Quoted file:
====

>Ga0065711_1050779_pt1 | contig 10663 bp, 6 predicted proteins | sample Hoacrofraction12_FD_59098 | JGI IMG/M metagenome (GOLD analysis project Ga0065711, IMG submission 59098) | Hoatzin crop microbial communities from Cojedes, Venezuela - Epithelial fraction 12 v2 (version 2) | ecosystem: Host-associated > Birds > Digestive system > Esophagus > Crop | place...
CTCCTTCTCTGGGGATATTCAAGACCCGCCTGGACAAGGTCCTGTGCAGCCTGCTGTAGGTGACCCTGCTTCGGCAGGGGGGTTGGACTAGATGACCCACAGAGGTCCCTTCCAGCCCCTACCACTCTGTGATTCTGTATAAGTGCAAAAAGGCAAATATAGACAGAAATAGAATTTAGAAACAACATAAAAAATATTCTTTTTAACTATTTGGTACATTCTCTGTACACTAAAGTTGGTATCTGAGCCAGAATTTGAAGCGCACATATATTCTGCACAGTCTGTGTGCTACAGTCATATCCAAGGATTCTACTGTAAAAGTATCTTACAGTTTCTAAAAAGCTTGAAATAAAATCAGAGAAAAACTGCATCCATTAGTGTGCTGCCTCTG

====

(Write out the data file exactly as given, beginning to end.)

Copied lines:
>Ga0065711_1050779_pt1 | contig 10663 bp, 6 predicted proteins | sample Hoacrofraction12_FD_59098 | JGI IMG/M metagenome (GOLD analysis project Ga0065711, IMG submission 59098) | Hoatzin crop microbial communities from Cojedes, Venezuela - Epithelial fraction 12 v2 (version 2) | ecosystem: Host-associated > Birds > Digestive system > Esophagus > Crop | place...
CTCCTTCTCTGGGGATATTCAAGACCCGCCTGGACAAGGTCCTGTGCAGCCTGCTGTAGGTGACCCTGCTTCGGCAGGGGGGTTGGACTAGATGACCCACAGAGGTCCCTTCCAGCCCCTACCACTCTGTGATTCTGTATAAGTGCAAAAAGGCAAATATAGACAGAAATAGAATTTAGAAACAACATAAAAAATATTCTTTTTAACTATTTGGTACATTCTCTGTACACTAAAGTTGGTATCTGAGCCAGAATTTGAAGCGCACATATATTCTGCACAGTCTGTGTGCTACAGTCATATCCAAGGATTCTACTGTAAAAGTATCTTACAGTTTCTAAAAAGCTTGAAATAAAATCAGAGAAAAACTGCATCCATTAGTGTGCTGCCTCTG